For our 25th instalment of our Frequent Players Guest Mix series, we reached out to producer and DJ, Will Lister. London based, Will Lister’s 2021 has already begun with a bang with the introduction of his new label Heald, Will has introduced us to a three part EP series that brings his recognisable dark, thought provoking music to the forefront.
We sat down with Will to learn more about his journey through his musical influences to how he sits down and creates the music he does. Check out the interview below and get locked into Frequent Players 025!
Foopatrol: Will welcome to Frequent Players! It’s a pleasure to have you here with us. How are you?
Will Lister: I’m all good thanks! Been a weird few months but definitely looking forward to summer now.
FP: Lets jump straight into where it all began for you, how long have you been DJing for and what made you want to pursue it as a career?
WL: I’ve probably been DJing since I was like 16 or so. I was part of a youth club from the age of about 12/13 that held music workshops and they randomly owned a pair of Technics they used for parties and stuff. As I got older I ended up leading some music making groups with some kids that were slightly younger. I then managed to get them to lend me the decks so I could practice on them at home so that was pretty lucky. Moving to London for uni and seeing the potential for amazing club nights was something that definitely made me want to take it more seriously.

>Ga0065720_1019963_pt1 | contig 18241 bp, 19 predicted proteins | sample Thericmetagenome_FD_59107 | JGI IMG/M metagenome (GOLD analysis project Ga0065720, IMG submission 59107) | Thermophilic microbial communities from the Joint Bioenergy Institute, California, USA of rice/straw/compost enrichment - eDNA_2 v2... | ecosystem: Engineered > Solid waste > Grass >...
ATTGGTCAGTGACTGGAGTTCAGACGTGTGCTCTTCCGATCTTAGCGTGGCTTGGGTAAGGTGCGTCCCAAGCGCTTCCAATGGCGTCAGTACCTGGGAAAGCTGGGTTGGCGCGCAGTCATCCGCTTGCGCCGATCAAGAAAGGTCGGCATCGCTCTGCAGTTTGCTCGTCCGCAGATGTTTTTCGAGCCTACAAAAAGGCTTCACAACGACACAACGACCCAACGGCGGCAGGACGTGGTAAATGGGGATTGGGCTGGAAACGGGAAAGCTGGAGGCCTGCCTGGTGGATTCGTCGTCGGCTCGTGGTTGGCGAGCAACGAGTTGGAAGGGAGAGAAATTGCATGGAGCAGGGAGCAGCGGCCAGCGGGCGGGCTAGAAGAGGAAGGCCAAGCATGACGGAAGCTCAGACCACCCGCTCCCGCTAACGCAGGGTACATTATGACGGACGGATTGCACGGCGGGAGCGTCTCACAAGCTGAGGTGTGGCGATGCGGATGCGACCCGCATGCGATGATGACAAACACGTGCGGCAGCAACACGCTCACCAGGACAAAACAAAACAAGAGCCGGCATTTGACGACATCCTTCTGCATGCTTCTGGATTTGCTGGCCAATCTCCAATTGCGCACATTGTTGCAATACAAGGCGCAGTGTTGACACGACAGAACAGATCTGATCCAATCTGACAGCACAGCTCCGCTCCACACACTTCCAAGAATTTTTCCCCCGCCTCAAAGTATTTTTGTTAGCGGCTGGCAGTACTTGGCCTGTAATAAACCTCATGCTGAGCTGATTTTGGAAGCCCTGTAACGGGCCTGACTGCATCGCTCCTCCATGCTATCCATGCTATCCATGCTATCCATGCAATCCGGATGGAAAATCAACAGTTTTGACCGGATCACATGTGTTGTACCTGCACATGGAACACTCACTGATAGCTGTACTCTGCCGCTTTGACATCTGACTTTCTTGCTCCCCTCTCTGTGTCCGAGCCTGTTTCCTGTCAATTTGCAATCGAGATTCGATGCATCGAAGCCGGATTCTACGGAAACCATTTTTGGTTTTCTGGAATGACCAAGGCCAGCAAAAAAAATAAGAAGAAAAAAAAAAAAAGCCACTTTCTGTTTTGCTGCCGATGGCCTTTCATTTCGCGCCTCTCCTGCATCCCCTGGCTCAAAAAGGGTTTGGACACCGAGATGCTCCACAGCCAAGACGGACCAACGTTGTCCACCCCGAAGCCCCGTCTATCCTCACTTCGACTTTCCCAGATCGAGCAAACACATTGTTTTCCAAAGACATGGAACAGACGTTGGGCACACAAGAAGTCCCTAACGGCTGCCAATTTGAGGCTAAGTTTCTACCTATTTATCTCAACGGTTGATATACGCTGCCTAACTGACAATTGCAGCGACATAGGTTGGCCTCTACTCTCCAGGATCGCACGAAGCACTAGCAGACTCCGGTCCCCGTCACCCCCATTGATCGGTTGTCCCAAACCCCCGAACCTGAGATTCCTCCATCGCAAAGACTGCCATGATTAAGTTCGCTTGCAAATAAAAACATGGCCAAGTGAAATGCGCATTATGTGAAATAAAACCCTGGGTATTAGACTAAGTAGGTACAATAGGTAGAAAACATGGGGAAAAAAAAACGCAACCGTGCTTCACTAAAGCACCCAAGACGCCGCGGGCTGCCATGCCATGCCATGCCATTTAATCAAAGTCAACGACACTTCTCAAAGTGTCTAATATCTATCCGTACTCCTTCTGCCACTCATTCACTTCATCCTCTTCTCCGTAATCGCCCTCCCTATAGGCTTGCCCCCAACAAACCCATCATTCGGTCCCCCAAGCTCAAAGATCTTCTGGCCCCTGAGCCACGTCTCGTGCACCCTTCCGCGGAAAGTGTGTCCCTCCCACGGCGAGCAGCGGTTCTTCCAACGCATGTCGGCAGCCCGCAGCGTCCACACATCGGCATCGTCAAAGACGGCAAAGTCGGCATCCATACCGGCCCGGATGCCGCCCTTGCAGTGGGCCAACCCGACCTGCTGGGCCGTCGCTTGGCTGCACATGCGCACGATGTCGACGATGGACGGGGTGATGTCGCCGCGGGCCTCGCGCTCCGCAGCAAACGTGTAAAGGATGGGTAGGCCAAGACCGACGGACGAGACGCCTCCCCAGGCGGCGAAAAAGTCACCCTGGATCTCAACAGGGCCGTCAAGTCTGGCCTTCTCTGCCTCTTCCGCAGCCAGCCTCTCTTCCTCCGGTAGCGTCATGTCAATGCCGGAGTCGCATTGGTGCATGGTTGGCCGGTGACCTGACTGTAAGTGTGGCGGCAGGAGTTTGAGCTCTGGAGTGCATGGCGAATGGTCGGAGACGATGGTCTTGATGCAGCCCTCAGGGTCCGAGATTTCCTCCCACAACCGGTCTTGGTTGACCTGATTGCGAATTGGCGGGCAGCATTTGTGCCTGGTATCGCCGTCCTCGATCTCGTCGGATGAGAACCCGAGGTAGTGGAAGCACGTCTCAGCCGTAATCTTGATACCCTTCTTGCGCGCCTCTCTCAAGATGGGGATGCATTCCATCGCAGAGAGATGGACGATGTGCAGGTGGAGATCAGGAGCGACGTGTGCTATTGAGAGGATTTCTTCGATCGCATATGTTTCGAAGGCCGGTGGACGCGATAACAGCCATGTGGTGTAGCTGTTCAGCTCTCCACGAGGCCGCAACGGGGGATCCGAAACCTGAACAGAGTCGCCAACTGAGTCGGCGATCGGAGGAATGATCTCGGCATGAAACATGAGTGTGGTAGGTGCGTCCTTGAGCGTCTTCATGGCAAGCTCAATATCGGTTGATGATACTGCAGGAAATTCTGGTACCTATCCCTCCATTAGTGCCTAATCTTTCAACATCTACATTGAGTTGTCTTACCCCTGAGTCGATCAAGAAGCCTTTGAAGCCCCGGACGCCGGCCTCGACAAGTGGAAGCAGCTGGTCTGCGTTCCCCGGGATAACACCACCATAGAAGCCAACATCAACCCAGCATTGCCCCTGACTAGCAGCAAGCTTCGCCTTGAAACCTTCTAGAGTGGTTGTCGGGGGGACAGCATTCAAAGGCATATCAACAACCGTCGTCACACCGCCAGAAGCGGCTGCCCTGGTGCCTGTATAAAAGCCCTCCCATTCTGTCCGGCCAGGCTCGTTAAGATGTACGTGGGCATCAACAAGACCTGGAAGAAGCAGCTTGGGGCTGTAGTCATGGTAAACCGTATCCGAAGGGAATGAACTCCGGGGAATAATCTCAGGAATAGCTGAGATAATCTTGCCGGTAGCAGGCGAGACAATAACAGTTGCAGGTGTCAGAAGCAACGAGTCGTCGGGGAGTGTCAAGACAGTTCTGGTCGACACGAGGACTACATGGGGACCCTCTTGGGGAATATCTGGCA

FP: We read that in terms of musical influences you have been inspired by pretty much any genre. How have these influences helped create your own sound?
WL: I think having been influenced by a bunch of different music has meant I’ve tried to make a bunch of different music. When I was younger I was trying to recreate anything from super cinematic/orchestral sounds as well as listening to like deep house, and also being obsessed with bands like Foals or Bloc Party. I’m now at the stage where all those little production or music things I’ve learnt along the way influence the kind of sound I have now, definitely in ways I don’t even realise too.